Reader Question: Why Sell a Book?

Reader Ryan (“impliedvolatility”) asks

Why sell a book?

[dc]T[/dc]his is a good question, and there are a few answers. First, I like to teach. I always have, and I think I am pretty good at it, especially when it comes to high level skills like chess, music, or trading. I have been teaching all my life (even when I was spending 14 hours a day, 6 days a week in a professional kitchen, I often taught a cooking class on my off day), and the book is a logical extension of that desire to teach.

Second, the discipline of writing the book was good for me. I wrote the first draft in about a month and a half, but the long work outlining and planning forced me to codify and to clearly define my trading. I found that there were things I had been doing for years that could be cleaned up a bit. Also, I was coming out of a period of trading where I was trying a style and a timeframe where I had no edge. I wrote the book at the same time I returned to the style of trading I had done for many years. My trading results were outstanding, and writing the book was somewhat cathartic. Writing the book made me a better trader.

Third, there really was an altruistic component to my motivation. My friend Mike Bellafiore told me that I should only write a book that would be a gift to the trading community, that no other reason for writing a book could really make it worthwhile. He was absolutely right. I want the book to sell well because I want this information to be in every developing trader’s hands. No one writes a trading book to get rich—even at a very high level of sales if you think of the project on a per hour basis, you’re not even making minimum wage. That’s not why I want everyone to read the book. I have seen so much garbage sold to struggling traders under the umbrella of education for many years, and so little material that really focuses on helping that trader find her edge. I wrote this book to, hopefully, correct some of those errors and to give people information that could have saved me a lot of time, money, and anguish along the way.

You might logically ask if I think selling a book will degrade my edge in the market, and the answer is I can’t imagine that it could. First of all, what I do has a large discretionary component. Two traders are going to make slightly different decisions given the same set of data, and that is ok. Second, there was a tremendous amount of quantitative work cut from the book (the original was over twice as long as the final version), and most of that was research supporting the trading styles and patterns that I used in the book. I know this stuff has a statistical edge because I have researched it on every timeframe, every asset class, and they hold up even on very old, historical data. (Equities in the 1700-1800’s, commodities in the Middle Ages, etc.) As long as people continue to make decisions on response to risk and opportunity in the financial markets, the big picture market moves will be the same. As long as the trader stays out of the noise, minimizes transaction costs, and avoids mistakes, it is hard to imagine anything significantly degrading the edge in this style of trading.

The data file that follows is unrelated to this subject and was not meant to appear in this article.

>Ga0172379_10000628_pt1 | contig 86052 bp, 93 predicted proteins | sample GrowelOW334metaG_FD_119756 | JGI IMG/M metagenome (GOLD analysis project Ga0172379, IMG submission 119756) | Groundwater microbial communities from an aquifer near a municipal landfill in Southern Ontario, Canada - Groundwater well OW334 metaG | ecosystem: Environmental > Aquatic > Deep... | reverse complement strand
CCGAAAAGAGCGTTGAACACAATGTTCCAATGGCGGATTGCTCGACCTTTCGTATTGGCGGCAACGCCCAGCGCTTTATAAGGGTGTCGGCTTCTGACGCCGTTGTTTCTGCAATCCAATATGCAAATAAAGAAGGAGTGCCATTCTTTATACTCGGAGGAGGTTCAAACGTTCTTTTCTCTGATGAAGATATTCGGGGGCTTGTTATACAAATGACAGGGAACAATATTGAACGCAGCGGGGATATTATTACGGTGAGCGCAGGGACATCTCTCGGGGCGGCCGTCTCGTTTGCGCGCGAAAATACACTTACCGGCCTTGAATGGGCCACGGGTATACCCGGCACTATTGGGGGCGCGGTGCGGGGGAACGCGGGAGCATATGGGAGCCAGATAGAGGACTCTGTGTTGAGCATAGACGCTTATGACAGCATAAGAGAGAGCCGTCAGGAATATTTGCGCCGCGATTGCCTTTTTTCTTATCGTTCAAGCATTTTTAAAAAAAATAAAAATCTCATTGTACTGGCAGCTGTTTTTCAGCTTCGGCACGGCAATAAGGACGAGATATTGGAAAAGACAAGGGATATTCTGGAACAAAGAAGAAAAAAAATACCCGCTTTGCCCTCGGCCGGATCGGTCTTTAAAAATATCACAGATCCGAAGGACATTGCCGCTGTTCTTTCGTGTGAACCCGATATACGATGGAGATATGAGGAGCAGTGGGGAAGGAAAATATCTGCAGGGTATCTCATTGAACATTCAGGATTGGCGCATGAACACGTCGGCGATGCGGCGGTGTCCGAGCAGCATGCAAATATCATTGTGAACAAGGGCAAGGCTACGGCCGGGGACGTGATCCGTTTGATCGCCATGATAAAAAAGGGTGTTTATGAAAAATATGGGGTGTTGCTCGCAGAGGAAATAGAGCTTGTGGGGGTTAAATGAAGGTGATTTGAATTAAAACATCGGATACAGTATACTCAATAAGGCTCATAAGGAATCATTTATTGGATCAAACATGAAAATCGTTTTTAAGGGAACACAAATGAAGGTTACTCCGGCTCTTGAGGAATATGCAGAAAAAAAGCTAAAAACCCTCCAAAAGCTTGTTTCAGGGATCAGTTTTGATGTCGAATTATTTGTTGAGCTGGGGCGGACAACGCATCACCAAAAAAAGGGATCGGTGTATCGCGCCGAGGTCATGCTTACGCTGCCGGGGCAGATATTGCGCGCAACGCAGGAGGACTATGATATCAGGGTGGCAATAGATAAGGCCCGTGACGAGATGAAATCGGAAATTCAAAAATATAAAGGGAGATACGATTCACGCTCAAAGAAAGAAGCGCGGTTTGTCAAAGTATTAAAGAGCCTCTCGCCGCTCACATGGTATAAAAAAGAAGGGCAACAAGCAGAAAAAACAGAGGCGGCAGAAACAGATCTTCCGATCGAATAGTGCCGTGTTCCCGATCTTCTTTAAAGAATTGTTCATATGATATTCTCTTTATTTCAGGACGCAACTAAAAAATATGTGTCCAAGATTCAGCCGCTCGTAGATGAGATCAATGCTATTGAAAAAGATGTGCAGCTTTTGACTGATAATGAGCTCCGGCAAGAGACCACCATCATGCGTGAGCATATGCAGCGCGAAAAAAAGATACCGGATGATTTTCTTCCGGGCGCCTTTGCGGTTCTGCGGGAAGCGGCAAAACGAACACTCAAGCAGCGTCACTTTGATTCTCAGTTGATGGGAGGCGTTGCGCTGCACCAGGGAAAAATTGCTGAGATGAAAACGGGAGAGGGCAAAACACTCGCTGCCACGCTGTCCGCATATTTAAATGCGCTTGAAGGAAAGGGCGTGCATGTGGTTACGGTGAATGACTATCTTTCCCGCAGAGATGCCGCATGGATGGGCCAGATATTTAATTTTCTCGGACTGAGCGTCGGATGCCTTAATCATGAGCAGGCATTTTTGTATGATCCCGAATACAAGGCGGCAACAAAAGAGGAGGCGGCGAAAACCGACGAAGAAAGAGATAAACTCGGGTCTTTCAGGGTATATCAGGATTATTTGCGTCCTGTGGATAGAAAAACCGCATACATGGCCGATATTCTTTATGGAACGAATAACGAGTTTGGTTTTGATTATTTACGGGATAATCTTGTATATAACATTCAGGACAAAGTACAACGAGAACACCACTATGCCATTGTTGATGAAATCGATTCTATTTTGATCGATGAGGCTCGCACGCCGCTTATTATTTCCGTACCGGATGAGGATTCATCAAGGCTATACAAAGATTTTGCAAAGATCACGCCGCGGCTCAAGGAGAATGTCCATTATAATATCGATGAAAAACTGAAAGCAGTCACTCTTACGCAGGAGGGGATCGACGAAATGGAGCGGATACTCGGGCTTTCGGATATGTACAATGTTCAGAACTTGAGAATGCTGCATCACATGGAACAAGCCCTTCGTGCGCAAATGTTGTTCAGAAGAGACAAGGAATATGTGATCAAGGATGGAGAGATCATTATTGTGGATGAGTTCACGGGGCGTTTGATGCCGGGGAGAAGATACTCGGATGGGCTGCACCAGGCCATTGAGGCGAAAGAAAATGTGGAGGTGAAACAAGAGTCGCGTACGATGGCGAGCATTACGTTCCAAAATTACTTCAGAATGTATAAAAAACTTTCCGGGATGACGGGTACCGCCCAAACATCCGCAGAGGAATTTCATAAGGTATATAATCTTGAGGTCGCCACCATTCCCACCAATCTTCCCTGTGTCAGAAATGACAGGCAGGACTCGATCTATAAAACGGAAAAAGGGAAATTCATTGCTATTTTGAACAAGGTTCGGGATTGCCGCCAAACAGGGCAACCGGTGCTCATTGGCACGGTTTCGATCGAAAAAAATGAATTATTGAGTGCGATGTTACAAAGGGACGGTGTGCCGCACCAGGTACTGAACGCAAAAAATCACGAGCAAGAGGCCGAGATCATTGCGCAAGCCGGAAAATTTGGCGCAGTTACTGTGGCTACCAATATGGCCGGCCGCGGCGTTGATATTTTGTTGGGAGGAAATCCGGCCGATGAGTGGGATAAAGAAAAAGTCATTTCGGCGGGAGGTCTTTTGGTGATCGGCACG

So, if you haven’t already, please check out The Art & Science of Technical Analysis. You can see several of the chapters in full text on Amazon, and make a decision about whether it might add something to your trading. I also want to take a moment to thank all of my readers who have left reviews. If you’ve read the book and found it useful, and if you’d be inclined to leave a review on Amazon, I would certainly appreciate it. The reality of the publishing business today is that those reviews are important and influential. Your feedback can be very helpful to me, and to other potential readers. As always, if you have questions, keep ’em coming.


Adam Grimes has over two decades of experience in the industry as a trader, analyst and system developer. The author of a best-selling trading book, he has traded for his own account, for a top prop firm, and spent several years at the New York Mercantile Exchange. He focuses on the intersection of quantitative analysis and discretionary trading, and has a talent for teaching and helping traders find their own way in the market.

This Post Has 2 Comments

  1. Anthony B

    Nice post. SO true about the amount of worthless material out there written in the name of trading. I read your book. I liked it a lot. I wish you had included the portions which you deleted, lol. I hope you keep writing because you DO have something to say. Thanks.

    1. Adam

      Thank you. I still haven’t decided what I’m going to do with the stuff I cut. There are a few possibilities… stay tuned. 🙂

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